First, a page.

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Mid-Year Marks: 2019 Student Government Insider

first_imgDiane Park | The Observer Read below for all of the mid-year marks for the 2019 student government administrations of Notre Dame and Saint Mary’s:Boyle, McGuire discuss mid-year progressSaint Mary’s SGA president reflects on semester of community-building during time of administrative transitionStudent government department reviewsSaint Mary’s SGA committee reviewsSenate examines finances, passes resolutionsStudent Union Board expands programming, empowers freshmen2019 Notre Dame Class Council Reviews2019 Saint Mary’s Class Council ReviewsStudent government plans civil discourse launch for next semesterND, SMC student government administrations discuss Midnight Express cancellationHPC encourages participation in dorm events, bridge with administrationTags: Elizabeth Boyle, HPC, Notre Dame Student Government, Patrick McGuire, Saint Mary’s Student Government Association, Student Government Insider 2019, Student Union Boardlast_img read more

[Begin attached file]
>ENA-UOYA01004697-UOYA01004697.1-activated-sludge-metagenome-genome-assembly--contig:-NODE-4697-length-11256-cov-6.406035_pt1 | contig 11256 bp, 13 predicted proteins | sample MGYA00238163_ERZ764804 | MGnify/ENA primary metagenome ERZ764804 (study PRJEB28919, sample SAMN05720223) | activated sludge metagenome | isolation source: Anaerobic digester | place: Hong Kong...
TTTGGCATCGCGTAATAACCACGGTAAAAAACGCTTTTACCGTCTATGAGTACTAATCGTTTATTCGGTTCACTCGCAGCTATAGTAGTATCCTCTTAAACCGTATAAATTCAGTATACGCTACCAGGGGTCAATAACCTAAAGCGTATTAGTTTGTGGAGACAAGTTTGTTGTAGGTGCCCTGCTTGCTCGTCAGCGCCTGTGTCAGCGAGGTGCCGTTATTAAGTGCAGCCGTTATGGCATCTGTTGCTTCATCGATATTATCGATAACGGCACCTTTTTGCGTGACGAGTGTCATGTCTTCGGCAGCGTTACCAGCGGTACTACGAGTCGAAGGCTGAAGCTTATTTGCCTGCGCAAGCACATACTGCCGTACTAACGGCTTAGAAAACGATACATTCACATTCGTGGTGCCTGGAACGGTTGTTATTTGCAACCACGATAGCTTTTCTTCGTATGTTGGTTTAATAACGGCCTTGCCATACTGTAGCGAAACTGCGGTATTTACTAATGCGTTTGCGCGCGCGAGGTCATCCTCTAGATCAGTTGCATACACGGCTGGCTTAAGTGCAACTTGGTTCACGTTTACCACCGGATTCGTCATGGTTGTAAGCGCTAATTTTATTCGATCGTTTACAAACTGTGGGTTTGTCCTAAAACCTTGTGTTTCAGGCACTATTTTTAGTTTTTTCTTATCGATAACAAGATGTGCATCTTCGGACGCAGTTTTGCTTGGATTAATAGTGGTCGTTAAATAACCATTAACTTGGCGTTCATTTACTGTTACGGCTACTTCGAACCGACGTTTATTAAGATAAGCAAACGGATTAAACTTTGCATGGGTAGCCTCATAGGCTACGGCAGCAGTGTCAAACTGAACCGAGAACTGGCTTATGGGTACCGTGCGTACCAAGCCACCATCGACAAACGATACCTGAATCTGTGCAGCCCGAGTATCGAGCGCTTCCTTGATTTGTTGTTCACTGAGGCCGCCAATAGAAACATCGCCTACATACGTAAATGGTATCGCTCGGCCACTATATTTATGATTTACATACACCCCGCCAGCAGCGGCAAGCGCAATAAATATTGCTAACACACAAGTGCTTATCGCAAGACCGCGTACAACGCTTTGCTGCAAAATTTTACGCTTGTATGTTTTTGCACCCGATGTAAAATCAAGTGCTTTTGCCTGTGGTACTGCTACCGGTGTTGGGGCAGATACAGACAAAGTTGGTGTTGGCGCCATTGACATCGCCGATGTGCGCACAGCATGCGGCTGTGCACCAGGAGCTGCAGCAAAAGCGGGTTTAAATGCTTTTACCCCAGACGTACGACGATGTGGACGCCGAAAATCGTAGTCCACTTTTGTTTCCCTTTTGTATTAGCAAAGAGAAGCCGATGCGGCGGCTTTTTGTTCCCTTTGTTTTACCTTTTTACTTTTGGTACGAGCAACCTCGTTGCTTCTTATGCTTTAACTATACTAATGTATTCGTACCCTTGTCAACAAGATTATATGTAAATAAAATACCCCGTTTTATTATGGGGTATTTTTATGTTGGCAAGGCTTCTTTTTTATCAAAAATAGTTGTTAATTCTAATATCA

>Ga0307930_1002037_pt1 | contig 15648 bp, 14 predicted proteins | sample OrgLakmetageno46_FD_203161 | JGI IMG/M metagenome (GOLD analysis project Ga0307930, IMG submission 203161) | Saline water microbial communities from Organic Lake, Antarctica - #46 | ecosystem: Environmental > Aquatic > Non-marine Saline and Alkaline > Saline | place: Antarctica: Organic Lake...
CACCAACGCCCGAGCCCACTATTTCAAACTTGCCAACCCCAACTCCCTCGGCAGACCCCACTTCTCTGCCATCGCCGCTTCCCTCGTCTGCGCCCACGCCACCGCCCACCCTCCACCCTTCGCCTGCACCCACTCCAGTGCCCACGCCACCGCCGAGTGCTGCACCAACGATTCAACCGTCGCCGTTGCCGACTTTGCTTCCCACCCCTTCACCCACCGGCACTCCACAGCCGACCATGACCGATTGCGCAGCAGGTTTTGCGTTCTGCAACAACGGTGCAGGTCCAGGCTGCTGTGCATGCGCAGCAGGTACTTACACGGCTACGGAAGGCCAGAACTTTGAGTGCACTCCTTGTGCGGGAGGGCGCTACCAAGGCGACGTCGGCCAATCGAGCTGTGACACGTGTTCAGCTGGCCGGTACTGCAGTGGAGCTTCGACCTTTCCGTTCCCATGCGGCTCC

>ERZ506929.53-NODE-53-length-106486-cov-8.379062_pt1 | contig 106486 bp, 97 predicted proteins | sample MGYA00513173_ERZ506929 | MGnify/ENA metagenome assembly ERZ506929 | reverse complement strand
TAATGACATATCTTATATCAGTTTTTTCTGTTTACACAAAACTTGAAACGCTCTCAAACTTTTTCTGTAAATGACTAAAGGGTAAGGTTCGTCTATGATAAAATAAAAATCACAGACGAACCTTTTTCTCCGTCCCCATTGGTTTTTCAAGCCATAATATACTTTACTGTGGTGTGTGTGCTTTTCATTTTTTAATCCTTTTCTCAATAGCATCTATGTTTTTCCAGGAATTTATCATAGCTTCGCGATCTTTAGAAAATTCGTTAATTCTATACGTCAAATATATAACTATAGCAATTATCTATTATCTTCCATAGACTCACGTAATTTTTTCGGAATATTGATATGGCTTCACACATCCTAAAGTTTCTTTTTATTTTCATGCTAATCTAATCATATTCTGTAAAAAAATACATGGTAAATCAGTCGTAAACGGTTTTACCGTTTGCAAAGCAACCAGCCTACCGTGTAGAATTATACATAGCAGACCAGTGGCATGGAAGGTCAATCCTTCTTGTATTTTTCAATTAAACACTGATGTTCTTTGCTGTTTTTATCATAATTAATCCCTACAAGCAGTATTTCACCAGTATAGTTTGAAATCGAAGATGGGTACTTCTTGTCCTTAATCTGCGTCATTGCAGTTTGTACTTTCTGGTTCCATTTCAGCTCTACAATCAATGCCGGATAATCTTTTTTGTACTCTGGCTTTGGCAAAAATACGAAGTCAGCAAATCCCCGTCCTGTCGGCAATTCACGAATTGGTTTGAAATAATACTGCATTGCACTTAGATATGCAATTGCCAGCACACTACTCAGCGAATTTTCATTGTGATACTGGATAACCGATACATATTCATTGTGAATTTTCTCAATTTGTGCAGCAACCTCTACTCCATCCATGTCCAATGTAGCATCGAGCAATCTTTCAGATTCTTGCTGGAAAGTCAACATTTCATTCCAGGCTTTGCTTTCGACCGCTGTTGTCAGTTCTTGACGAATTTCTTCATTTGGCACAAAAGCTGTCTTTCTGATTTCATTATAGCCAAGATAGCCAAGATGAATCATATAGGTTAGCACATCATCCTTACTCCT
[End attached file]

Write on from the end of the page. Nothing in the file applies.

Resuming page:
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Rev. Billy Graham: Life and legacy of ‘America’s pastor’

first_imgWatch the latest video at <a href=”http://www.foxnews.com”>foxnews.com</a>He’s known as ‘Amercia’s pastor,’ Rev. Billy Graham passed away at age 99. He’s preached to more live audiences than anyone in history and rose to prominence as a spiritual adviser for almost every U.S. president. Here’s a look back at Graham’s life and lasting legacy.last_img